Stewards at football stadiums should be trained to identify and report anti-LGBT abuse in the stands, charity Stonewall has said.
The organisation’s comments come after reports of homophobic chants by Manchester United fans at Stamford Bridge on Monday night.
United and Chelsea have both condemned Monday’s incident, but the PA news agency understands the FA will not investigate it.
“We need to see more training specifically targeted at stewards – they need to feel more confident in knowing what LGBT discrimination looks like,” Stonewall UK’s director of Sport, Robbie de Santos, told the PA news agency.
Mr de Santos added stewards “know what racism looks like” but there is a “grey area” that should not be there with regards to anti-LGBT language.
He said that lifetime bans “don’t necessarily have to be the only answer” adding that punishment should be given to change behaviour.
Tracy Brown, co-chair of LGBT fan group Chelsea Pride, was at the game on Monday evening and said the chant was sung for a large part of the game.
“I was getting messages from people watching at home who could clearly hear it,” she told PA.
“The FA need to treat homophobia the same as every other form of discrimination and investigate the incident.”
At Stamford Bridge on Monday evening, some Manchester United fans reportedly sang about “Chelsea rent boys” – a chant West Ham fans were also accused of using in December.
It came on the same week that the late Justin Fashanu, the first male English professional to come out as gay while playing, will be inducted into the National Football Museum’s Hall of Fame.
Former Norwich and Nottingham Forest striker Fashanu, who was also the first black £1 million footballer, took his own life in 1998.
“We have come a long way – Justin came out into that world that really wasn’t ready for him,” Stonewall UK’s director of Sport, Robbie de Santos, told the PA news agency.
Mr de Santos said despite significant improvements in football since the 1990s hate speech has risen in the past two years.
“I’m keen to clarify this is not an endemic problem but that minority of fans is going to spoil the experience for the majority if all of us don’t stand up and play our part.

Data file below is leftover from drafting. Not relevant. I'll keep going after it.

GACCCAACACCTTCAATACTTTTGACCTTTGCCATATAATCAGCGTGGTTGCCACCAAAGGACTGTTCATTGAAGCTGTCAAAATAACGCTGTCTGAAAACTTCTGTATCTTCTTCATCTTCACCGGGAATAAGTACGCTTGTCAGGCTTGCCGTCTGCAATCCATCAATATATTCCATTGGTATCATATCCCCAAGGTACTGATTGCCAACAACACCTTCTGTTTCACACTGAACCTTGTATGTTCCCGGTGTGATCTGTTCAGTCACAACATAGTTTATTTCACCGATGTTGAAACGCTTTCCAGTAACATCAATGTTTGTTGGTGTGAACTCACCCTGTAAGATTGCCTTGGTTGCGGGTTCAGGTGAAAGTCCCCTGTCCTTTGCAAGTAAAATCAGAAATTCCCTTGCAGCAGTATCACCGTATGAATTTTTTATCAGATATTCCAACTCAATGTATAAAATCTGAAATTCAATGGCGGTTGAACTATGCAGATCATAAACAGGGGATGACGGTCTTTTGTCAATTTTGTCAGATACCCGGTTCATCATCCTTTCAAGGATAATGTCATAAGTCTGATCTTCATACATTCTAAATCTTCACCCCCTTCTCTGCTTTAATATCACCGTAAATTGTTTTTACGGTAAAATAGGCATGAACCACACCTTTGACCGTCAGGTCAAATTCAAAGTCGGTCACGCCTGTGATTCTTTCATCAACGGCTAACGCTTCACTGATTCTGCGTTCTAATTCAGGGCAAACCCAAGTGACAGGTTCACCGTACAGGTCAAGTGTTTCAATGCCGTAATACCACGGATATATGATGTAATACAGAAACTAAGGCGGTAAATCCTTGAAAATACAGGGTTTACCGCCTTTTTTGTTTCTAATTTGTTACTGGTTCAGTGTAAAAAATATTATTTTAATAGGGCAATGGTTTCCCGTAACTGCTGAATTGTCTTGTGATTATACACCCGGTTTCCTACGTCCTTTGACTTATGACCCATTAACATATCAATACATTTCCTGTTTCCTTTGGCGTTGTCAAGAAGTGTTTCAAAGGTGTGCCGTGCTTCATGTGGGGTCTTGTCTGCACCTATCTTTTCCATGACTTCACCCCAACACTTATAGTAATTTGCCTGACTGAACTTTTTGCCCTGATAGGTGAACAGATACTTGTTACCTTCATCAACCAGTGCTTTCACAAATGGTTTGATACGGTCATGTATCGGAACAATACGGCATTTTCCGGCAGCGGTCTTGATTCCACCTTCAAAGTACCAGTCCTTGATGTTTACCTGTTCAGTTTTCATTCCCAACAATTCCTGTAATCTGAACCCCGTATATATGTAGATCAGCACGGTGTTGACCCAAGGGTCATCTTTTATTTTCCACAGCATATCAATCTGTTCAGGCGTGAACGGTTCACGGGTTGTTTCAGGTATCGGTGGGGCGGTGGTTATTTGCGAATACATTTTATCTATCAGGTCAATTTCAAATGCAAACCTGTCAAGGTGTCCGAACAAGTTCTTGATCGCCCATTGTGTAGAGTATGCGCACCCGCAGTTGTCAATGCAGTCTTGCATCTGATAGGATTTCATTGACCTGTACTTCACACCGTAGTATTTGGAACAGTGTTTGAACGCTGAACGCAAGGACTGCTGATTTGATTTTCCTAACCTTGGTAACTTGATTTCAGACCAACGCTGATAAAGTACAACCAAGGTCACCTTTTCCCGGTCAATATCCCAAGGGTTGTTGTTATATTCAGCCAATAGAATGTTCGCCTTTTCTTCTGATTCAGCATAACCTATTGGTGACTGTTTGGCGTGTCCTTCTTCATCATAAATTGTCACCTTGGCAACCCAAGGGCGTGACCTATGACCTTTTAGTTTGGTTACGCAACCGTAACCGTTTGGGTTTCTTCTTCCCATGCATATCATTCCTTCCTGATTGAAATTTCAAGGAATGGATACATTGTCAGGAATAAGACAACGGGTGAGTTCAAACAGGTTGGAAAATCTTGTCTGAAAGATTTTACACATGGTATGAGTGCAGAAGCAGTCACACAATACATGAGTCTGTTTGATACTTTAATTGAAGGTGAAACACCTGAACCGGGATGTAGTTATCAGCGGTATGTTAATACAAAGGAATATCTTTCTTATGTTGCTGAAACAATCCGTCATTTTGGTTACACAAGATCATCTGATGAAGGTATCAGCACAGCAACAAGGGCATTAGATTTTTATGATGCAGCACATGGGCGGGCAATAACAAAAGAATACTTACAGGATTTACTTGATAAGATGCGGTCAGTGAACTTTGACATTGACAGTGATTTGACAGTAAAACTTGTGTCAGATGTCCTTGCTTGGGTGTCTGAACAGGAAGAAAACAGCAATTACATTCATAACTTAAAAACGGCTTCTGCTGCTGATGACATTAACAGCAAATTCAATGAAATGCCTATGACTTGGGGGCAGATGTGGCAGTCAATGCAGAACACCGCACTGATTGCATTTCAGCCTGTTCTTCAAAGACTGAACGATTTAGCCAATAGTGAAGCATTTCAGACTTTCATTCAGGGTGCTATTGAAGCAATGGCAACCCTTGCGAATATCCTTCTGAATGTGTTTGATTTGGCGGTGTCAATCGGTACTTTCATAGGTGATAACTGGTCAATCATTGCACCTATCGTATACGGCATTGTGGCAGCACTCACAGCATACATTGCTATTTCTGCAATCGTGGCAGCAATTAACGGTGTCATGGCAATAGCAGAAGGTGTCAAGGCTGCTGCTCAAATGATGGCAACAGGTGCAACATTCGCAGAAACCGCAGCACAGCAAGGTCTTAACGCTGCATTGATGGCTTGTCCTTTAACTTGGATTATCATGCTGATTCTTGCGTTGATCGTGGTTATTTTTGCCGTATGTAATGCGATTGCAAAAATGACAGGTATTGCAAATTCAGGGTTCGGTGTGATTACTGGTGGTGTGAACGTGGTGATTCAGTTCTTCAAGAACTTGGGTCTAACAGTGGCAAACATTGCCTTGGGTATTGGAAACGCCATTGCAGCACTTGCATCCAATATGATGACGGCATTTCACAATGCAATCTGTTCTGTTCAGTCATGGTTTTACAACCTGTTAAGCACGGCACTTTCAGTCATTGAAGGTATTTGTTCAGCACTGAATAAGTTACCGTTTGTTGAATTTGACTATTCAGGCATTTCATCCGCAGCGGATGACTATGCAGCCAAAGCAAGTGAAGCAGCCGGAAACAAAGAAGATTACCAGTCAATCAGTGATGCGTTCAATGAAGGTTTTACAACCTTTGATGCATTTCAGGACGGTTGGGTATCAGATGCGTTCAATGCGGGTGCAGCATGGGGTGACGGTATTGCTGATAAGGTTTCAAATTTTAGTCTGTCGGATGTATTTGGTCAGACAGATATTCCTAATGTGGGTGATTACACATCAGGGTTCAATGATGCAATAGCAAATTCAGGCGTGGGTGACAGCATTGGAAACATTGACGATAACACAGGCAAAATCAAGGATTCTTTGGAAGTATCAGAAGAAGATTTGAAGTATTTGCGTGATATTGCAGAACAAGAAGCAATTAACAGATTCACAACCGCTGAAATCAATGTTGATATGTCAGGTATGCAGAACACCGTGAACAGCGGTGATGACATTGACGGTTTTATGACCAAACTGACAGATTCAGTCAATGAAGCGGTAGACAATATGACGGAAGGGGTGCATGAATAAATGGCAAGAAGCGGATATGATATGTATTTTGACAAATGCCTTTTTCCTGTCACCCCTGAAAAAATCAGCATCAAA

He said that could include reporting incidents to clubs or authorities or “just checking your mates and making sure they aren’t saying anything out of order”.
Newcastle fan Ian Pearson-Brown said he has dealt with mental health issues due to coming out and that some slurs, particularly the word faggot, had a “huge negative impact” on him.
“If in doubt don’t use the term… it can have a lasting impact on quite a few people,” the 38-year-old chair of United with Pride said.
“Find some other insult or nickname to call them, there’s plenty out there – we can call a Sunderland fan 99 different things but a homophobic slur shouldn’t be one of them.”
George Rice, campaigns officer for Arsenal fan group Gay Gooners, said many who shout offensive things do not intend to be homophobic.
“Nine times out of 10, we explain to people that it offends us as fellow Arsenal fans and the perpetrators are genuinely apologetic,” he said.
Paul Amann founded Kop Outs, a Liverpool LGBT fan group, commended the induction of Fashanu into the football hall of fame but said it was “long overdue”.
“We look forward to the day when a player coming out is unremarkable, and they are judged only by the content of their character and skill on the pitch,” he said.
“Right now there is a rise in (hate speech) incidents, this needs good fans to stand up and be counted, to make it clear that there is no space for bigotry in football.”
Stonewall’s Mr de Santos praised steps forward such as the Rainbow Laces campaign – which Stonewall took control over from PaddyPower four years ago.
“In that time we’ve gone from the football bodies tentatively supporting that campaign to wholeheartedly embracing it,” he said.
“You have clubs kind of trying to outdo each other in having the most impressive activations in support.”